Chapter 3 -social responsibility and ethics in Strategic Management
Terms in this set (48)
proposes that a private corporation has responsibilities to society that extend beyond making a profit.
Strategic decisions often affect more than just the corporation.
for example, affects not only the firm's workforce but also the communities where the plants are located and the customers with no other source for the discontinued product.
What are the responsibilities of a business firm and how many of them must be fulfilled?
Milton Friedman and Archie Carroll offer two contrasting views of the responsibilities of business
firms to society.
Friedman's Traditional View of Business Responsibility
A business person who acts "responsibly" by cutting the price of the firm's product to prevent inflation, or by making expenditures to reduce pollution, or by hiring the hard-core unemployed, according to Friedman, is spending the shareholder's money for a general social interest.
*) These results negatively affect—perhaps fatally—the long-term efficiency of a
Friedman thus referred to the social responsibility of business as a "fundamentally subversive doctrine" and stated that:
There is one and only one social responsibility of business—to use its resources and engage in
activities designed to increase its profits so long as it stays within the rules of the game, which
is to say, engages in open and free competition without deception or fraud.
*) Friedman's contention that the primary goal of business is profit maximization is only one side
of an ongoing debate regarding corporate social responsibility (CSR).
Carroll's Four Responsibilities of Business
*) profits are merely a means to an end, not an end in itself.
*) "Maximizing profits is like maximizing food." so, cannot be the primary obligation of business.
Carroll proposes that the managers of business organizations have four responsibilities:
responsibilities of a business organization's management are to produce goods and services of value to society so that the firm may repay its creditors and shareholders.
responsibilities are defined by governments in laws that management is expected to obey.
*) For example, U.S. business firms are required to hire and promote people based on their credentials rather than to discriminate on non-job-related characteristics such as race, gender, or religion.
responsibilities of an organization's management are to follow the generally held beliefs about behavior in a society.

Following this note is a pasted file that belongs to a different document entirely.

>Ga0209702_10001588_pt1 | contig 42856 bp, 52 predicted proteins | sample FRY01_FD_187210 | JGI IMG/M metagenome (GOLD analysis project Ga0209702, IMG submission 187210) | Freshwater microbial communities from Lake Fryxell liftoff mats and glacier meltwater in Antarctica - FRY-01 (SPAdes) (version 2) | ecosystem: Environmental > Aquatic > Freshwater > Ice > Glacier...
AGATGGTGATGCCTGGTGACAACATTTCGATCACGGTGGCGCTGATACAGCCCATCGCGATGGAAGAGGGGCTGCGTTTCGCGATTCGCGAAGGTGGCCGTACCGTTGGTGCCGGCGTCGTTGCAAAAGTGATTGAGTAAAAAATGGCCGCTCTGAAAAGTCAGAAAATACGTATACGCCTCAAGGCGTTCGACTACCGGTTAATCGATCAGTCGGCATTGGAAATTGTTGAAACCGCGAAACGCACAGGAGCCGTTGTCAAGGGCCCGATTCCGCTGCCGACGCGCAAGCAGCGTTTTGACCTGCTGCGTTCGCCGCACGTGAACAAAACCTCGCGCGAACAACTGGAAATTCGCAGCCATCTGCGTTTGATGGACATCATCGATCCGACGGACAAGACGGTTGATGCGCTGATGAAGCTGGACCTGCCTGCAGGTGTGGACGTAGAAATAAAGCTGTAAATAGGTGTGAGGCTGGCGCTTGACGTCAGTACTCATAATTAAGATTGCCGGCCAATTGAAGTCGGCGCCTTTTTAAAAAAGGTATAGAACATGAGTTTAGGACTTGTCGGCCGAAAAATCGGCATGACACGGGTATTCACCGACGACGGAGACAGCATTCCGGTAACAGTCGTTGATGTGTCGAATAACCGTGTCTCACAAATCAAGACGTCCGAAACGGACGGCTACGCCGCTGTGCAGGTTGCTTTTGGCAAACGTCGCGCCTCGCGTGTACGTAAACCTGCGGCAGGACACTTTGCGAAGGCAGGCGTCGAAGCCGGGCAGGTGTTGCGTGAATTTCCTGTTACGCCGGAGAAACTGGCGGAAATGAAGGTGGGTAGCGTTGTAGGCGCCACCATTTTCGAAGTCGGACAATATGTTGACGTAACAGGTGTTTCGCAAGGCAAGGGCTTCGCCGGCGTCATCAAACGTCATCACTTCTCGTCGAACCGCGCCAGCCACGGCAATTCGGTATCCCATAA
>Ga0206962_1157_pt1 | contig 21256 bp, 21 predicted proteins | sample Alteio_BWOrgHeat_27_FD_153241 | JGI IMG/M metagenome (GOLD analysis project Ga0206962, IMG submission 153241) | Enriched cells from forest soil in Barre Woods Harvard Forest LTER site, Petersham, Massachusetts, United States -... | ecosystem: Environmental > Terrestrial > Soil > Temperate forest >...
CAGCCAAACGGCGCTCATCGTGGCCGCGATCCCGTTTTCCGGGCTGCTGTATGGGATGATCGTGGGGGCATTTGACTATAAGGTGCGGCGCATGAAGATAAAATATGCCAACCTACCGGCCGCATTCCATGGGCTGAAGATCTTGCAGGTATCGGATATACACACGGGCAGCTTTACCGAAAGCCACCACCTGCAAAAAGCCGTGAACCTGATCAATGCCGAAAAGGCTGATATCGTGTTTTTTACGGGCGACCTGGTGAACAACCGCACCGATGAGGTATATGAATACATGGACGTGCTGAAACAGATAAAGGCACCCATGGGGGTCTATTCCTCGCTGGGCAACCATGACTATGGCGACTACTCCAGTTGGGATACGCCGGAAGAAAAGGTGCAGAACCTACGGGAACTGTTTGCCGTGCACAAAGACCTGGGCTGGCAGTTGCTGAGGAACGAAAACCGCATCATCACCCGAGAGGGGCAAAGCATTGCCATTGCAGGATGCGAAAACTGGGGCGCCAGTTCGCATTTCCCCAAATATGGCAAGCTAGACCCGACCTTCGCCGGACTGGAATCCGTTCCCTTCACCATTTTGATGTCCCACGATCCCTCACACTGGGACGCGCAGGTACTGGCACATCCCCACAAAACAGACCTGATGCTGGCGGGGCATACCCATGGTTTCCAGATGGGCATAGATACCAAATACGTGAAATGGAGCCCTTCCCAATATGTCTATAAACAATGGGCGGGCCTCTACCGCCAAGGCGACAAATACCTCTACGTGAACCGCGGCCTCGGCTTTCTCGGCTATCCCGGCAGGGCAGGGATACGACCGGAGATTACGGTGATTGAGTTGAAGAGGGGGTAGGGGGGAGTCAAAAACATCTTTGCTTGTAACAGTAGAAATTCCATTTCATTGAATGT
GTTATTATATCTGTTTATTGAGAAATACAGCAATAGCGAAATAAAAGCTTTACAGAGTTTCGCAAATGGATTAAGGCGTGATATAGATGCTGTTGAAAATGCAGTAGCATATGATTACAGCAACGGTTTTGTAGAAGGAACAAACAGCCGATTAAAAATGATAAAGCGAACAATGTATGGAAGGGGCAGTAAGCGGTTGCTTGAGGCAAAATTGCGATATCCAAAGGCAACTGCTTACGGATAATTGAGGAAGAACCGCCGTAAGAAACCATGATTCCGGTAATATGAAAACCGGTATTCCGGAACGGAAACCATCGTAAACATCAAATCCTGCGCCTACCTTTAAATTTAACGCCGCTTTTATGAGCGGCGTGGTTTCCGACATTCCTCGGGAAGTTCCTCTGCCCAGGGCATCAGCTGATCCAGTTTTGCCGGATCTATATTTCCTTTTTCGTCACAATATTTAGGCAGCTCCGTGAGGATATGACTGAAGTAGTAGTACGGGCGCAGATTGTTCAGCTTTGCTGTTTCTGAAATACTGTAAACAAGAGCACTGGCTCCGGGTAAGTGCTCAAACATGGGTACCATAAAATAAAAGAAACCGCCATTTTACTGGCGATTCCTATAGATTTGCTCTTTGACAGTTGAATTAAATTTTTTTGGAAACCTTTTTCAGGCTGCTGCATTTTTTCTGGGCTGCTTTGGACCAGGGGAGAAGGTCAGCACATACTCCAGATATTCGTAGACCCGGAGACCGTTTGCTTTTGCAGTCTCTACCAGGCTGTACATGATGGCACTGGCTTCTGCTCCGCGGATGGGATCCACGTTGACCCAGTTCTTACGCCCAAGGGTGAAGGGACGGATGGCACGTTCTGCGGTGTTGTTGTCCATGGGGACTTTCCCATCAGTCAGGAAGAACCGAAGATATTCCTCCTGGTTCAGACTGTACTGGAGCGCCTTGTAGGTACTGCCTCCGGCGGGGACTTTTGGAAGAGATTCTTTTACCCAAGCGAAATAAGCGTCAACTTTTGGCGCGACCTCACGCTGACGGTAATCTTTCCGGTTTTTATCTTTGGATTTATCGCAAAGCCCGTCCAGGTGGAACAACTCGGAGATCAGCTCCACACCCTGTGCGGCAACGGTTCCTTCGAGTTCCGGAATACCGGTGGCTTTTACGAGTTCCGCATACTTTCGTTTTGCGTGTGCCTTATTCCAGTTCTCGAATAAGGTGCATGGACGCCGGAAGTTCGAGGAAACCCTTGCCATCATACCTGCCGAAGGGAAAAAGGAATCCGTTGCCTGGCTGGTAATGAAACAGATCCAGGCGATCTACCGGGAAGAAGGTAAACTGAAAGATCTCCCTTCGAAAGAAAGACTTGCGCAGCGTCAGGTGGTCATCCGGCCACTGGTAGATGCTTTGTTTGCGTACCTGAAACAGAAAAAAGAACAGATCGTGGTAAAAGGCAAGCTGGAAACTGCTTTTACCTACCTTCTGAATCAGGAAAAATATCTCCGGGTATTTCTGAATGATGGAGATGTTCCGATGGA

*) For example, society generally expects firms to work with the employees and the community in planning for layoffs, even though no law may
require this. The affected people can get very upset if an organization's management fails to act according to generally prevailing ethical values.
responsibilities are the purely voluntary obligations a corporation assumes.
*) Examples are philanthropic contributions, training the hard-core unemployed, and providing day-care centers.
*) The difference between ethical and discretionary responsibilities is that few people expect an organization to fulfill discretionary responsibilities,
whereas many expect an organization to fulfill ethical ones.
Carroll lists these four responsibilities in order of priority
A business firm must
*) first make a profit to satisfy its economic responsibilities.
*) To continue in existence, the firm must follow
the laws, thus fulfilling its legal responsibilities.
*) There is evidence that companies found guilty
of violating laws have lower profits and sales growth after conviction.
According to Carroll
*) Social responsibility, therefore, includes both ethical and discretionary, but not economic and legal, responsibilities.
*) A firm can fulfill its ethical responsibilities by taking actions that society tends to value but has not yet put into law.
*) When ethical responsibilities are satisfied, a firm can focus on discretionary responsibilities
As societal values evolve, the discretionary responsibilities of today may become